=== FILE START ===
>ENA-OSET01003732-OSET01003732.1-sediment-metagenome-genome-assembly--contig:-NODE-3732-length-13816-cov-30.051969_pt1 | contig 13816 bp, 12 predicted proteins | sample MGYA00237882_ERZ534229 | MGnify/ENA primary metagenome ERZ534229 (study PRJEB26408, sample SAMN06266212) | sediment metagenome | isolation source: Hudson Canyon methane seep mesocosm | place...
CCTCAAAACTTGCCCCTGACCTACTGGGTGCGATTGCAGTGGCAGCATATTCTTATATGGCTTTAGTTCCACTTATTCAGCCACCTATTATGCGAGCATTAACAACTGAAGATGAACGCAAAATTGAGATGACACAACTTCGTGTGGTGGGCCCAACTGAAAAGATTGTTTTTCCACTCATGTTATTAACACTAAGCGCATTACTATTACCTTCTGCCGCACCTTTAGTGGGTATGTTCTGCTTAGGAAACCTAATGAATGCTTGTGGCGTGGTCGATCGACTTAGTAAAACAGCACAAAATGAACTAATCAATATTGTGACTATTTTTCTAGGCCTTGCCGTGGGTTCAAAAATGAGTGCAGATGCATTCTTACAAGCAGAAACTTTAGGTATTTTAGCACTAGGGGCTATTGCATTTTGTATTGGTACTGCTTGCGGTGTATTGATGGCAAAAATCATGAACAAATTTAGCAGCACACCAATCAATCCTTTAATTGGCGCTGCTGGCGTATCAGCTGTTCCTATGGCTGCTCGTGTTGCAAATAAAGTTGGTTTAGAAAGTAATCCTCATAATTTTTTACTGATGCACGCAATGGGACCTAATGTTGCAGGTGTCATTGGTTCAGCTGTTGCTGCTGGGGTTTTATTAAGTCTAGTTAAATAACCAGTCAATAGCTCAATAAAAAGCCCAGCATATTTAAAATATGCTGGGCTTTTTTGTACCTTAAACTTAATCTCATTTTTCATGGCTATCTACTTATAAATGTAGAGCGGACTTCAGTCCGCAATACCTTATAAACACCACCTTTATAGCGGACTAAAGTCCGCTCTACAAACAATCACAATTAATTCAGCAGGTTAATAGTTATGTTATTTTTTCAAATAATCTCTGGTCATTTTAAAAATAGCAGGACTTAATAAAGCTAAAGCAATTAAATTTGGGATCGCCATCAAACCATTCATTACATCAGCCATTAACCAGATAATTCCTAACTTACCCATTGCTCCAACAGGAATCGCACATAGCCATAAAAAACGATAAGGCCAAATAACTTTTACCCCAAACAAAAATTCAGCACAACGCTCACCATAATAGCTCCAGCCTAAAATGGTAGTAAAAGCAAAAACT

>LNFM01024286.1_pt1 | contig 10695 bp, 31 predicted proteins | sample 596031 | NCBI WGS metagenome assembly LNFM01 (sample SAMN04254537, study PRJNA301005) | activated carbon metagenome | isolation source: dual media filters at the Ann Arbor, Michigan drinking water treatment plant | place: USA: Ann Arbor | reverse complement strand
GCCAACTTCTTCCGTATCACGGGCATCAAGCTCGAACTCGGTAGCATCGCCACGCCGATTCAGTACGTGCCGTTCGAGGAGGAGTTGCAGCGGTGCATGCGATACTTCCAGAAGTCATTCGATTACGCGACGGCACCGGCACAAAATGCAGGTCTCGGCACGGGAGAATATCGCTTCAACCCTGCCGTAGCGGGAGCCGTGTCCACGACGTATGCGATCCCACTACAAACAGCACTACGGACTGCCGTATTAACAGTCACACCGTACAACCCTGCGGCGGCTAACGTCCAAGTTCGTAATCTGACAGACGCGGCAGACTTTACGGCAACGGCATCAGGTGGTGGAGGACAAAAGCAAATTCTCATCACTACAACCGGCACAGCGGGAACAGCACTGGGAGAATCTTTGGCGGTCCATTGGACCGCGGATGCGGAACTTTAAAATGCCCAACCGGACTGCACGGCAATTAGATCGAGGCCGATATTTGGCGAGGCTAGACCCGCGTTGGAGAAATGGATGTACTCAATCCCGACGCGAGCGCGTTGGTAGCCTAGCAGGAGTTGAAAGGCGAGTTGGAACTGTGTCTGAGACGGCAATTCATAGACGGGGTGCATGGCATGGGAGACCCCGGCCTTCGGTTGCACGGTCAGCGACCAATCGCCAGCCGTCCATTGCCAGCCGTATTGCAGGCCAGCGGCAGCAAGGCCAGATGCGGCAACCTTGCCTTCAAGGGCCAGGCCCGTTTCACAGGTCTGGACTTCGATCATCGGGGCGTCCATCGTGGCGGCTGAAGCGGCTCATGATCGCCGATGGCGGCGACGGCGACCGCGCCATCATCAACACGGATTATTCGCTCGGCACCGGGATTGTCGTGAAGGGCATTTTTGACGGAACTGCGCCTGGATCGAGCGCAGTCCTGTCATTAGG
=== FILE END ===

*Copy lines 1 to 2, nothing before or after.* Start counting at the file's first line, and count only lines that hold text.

>ENA-OSET01003732-OSET01003732.1-sediment-metagenome-genome-assembly--contig:-NODE-3732-length-13816-cov-30.051969_pt1 | contig 13816 bp, 12 predicted proteins | sample MGYA00237882_ERZ534229 | MGnify/ENA primary metagenome ERZ534229 (study PRJEB26408, sample SAMN06266212) | sediment metagenome | isolation source: Hudson Canyon methane seep mesocosm | place...
CCTCAAAACTTGCCCCTGACCTACTGGGTGCGATTGCAGTGGCAGCATATTCTTATATGGCTTTAGTTCCACTTATTCAGCCACCTATTATGCGAGCATTAACAACTGAAGATGAACGCAAAATTGAGATGACACAACTTCGTGTGGTGGGCCCAACTGAAAAGATTGTTTTTCCACTCATGTTATTAACACTAAGCGCATTACTATTACCTTCTGCCGCACCTTTAGTGGGTATGTTCTGCTTAGGAAACCTAATGAATGCTTGTGGCGTGGTCGATCGACTTAGTAAAACAGCACAAAATGAACTAATCAATATTGTGACTATTTTTCTAGGCCTTGCCGTGGGTTCAAAAATGAGTGCAGATGCATTCTTACAAGCAGAAACTTTAGGTATTTTAGCACTAGGGGCTATTGCATTTTGTATTGGTACTGCTTGCGGTGTATTGATGGCAAAAATCATGAACAAATTTAGCAGCACACCAATCAATCCTTTAATTGGCGCTGCTGGCGTATCAGCTGTTCCTATGGCTGCTCGTGTTGCAAATAAAGTTGGTTTAGAAAGTAATCCTCATAATTTTTTACTGATGCACGCAATGGGACCTAATGTTGCAGGTGTCATTGGTTCAGCTGTTGCTGCTGGGGTTTTATTAAGTCTAGTTAAATAACCAGTCAATAGCTCAATAAAAAGCCCAGCATATTTAAAATATGCTGGGCTTTTTTGTACCTTAAACTTAATCTCATTTTTCATGGCTATCTACTTATAAATGTAGAGCGGACTTCAGTCCGCAATACCTTATAAACACCACCTTTATAGCGGACTAAAGTCCGCTCTACAAACAATCACAATTAATTCAGCAGGTTAATAGTTATGTTATTTTTTCAAATAATCTCTGGTCATTTTAAAAATAGCAGGACTTAATAAAGCTAAAGCAATTAAATTTGGGATCGCCATCAAACCATTCATTACATCAGCCATTAACCAGATAATTCCTAACTTACCCATTGCTCCAACAGGAATCGCACATAGCCATAAAAAACGATAAGGCCAAATAACTTTTACCCCAAACAAAAATTCAGCACAACGCTCACCATAATAGCTCCAGCCTAAAATGGTAGTAAAAGCAAAAACT